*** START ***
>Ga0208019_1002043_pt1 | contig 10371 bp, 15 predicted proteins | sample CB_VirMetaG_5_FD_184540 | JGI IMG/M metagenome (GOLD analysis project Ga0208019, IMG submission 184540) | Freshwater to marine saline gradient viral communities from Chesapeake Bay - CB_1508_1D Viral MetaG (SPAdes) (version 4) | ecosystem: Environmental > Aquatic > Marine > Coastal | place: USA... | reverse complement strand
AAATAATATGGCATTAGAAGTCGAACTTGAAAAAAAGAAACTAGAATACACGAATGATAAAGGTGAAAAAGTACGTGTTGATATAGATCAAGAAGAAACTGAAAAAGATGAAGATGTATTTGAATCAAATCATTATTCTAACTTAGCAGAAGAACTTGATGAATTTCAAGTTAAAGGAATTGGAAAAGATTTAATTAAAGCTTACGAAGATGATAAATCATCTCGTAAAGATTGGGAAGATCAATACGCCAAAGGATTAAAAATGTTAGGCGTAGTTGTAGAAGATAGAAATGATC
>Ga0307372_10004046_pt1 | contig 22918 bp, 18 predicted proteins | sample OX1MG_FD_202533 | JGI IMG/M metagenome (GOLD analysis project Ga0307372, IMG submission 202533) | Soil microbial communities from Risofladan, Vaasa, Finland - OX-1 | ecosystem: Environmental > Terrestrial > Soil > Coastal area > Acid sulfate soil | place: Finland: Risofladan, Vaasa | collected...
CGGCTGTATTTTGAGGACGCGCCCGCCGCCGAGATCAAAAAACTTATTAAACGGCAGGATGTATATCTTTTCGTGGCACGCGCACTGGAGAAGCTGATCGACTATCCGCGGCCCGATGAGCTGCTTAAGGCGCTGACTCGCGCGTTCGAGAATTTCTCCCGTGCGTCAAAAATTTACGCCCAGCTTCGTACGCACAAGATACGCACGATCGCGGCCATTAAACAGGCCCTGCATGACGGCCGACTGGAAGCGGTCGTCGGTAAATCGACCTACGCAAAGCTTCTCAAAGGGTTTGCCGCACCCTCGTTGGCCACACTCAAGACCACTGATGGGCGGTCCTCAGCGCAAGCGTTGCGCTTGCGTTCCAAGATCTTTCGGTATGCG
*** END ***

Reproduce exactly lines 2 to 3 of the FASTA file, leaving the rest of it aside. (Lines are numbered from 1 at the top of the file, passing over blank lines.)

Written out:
AAATAATATGGCATTAGAAGTCGAACTTGAAAAAAAGAAACTAGAATACACGAATGATAAAGGTGAAAAAGTACGTGTTGATATAGATCAAGAAGAAACTGAAAAAGATGAAGATGTATTTGAATCAAATCATTATTCTAACTTAGCAGAAGAACTTGATGAATTTCAAGTTAAAGGAATTGGAAAAGATTTAATTAAAGCTTACGAAGATGATAAATCATCTCGTAAAGATTGGGAAGATCAATACGCCAAAGGATTAAAAATGTTAGGCGTAGTTGTAGAAGATAGAAATGATC
>Ga0307372_10004046_pt1 | contig 22918 bp, 18 predicted proteins | sample OX1MG_FD_202533 | JGI IMG/M metagenome (GOLD analysis project Ga0307372, IMG submission 202533) | Soil microbial communities from Risofladan, Vaasa, Finland - OX-1 | ecosystem: Environmental > Terrestrial > Soil > Coastal area > Acid sulfate soil | place: Finland: Risofladan, Vaasa | collected...